Radiograhers and other healthcare professionals explain the imaging techniques they use.
So that you can use the most relevant part of the film for the lesson content, the video is presented as a whole and also in four sections:
X-rays: how x-ray and digital images are produced by modern machines
CT scanning: using x-rays to study cross sections of body tissues
Pulse oximetry: how to measure oxygen content of blood without taking a blood sample
Ultrasound: using echoes to invesitgate what is happening inside the body
Here’s a really nice application of LEDs that students, and teachers, may not be aware of. Use the presentation, along with the teacher notes to explain how pulse meter works and use the short film, just less than 4 min long, to add depth and interest. There’s also a student worksheet which teachers might like to use or adapt.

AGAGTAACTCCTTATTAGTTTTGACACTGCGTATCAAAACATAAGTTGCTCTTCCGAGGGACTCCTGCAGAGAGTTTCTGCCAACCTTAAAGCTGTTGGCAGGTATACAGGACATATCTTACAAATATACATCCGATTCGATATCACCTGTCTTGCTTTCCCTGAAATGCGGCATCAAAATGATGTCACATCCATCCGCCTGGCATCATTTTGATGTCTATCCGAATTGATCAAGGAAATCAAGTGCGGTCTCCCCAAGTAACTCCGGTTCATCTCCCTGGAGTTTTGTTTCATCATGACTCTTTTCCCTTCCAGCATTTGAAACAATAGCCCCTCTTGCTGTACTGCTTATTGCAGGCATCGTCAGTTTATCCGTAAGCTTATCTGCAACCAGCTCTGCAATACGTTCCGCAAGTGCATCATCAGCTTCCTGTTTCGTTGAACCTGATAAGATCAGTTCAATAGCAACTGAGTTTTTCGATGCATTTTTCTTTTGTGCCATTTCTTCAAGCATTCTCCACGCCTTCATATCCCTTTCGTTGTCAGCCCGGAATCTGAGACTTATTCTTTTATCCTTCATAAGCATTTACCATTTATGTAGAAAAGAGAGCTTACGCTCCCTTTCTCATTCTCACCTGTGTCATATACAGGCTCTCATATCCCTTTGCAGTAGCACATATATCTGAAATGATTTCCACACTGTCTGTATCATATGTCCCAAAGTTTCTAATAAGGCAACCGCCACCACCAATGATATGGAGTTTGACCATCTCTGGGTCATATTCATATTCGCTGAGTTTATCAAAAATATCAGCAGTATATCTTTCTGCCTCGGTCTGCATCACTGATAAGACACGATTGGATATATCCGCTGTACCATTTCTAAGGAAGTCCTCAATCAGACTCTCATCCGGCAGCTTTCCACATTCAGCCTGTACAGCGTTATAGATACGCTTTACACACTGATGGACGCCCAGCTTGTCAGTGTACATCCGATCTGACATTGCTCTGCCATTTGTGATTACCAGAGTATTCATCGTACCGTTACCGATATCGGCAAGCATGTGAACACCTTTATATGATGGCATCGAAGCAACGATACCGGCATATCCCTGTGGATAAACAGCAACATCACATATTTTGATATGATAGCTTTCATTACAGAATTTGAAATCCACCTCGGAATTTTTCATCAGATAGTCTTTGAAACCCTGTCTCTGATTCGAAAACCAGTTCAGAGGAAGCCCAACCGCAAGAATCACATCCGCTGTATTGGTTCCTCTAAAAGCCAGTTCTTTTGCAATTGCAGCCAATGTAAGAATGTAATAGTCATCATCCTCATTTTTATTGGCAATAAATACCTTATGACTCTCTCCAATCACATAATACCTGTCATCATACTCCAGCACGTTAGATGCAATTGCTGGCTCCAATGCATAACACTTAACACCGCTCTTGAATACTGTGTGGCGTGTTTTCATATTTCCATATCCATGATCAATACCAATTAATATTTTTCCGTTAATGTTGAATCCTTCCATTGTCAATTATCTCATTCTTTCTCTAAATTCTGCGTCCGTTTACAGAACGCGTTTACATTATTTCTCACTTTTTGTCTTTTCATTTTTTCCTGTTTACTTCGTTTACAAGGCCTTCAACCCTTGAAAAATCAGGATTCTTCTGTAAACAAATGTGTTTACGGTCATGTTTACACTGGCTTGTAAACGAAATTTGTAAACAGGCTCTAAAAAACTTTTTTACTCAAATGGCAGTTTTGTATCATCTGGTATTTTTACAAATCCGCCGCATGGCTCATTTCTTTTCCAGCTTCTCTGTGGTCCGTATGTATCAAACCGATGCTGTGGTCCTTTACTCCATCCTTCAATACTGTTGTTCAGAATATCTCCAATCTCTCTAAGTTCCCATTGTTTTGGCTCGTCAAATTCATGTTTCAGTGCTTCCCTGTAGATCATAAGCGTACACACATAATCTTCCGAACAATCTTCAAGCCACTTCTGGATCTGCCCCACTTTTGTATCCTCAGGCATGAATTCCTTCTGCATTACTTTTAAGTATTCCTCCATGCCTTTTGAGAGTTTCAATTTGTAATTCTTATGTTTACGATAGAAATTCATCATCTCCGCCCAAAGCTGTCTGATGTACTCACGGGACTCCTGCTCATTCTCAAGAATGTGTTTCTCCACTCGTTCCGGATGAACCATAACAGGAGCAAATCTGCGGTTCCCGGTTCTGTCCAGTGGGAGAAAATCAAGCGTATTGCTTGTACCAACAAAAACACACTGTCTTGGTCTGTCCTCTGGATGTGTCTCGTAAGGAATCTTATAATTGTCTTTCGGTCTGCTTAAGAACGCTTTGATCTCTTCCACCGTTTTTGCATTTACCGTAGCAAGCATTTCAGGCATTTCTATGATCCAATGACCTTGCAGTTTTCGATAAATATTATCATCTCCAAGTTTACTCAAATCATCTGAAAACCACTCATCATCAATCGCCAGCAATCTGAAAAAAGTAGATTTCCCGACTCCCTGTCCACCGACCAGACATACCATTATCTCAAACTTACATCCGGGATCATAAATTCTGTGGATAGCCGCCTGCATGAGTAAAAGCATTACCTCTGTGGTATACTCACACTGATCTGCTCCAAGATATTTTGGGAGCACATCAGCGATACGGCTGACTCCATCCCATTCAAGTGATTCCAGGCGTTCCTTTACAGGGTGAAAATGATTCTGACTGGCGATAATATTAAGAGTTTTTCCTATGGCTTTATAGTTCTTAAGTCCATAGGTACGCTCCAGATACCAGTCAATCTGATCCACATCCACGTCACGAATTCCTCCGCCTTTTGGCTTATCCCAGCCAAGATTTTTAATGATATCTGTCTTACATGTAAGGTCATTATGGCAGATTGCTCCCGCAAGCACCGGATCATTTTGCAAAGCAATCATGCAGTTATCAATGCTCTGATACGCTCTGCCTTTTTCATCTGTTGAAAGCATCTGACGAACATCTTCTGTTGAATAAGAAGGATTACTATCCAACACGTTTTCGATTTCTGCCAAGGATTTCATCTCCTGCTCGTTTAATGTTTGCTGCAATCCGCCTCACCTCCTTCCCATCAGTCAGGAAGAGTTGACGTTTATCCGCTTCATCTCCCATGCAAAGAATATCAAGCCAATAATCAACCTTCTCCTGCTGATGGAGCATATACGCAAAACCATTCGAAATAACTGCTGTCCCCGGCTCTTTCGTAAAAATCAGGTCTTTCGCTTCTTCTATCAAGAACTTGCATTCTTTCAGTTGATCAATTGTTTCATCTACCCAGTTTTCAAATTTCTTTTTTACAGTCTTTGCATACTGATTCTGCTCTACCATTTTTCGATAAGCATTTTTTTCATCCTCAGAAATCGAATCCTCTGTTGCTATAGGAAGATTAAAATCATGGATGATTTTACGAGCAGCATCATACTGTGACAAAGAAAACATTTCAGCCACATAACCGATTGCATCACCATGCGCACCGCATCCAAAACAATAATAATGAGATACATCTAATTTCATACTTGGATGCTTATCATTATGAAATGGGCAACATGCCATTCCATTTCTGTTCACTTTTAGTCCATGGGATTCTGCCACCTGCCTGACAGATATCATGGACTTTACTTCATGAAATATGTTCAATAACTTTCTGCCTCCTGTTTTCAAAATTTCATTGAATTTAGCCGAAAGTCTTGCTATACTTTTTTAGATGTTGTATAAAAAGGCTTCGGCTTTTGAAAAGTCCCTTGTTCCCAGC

These resources explain how ultrasound works and show how physiotherapists can use it to assess sports injuries. Ultrasound plays a vital role in helping diagnose and even treat medical complications and diseases. What’s more, there is a huge demand for ultrasound professionals.
You could start with the animated presentation using the teacher notes which explain how a foetus can be visualised using ultrasound.
The final slide links to a fun and fast moving film (included as a separate file) which recaps some key ideas about sound and then shows how ultrasound is used at a football club. It’s a well designed and put together set of resources though you may want to revamp the not very exciting student worksheet.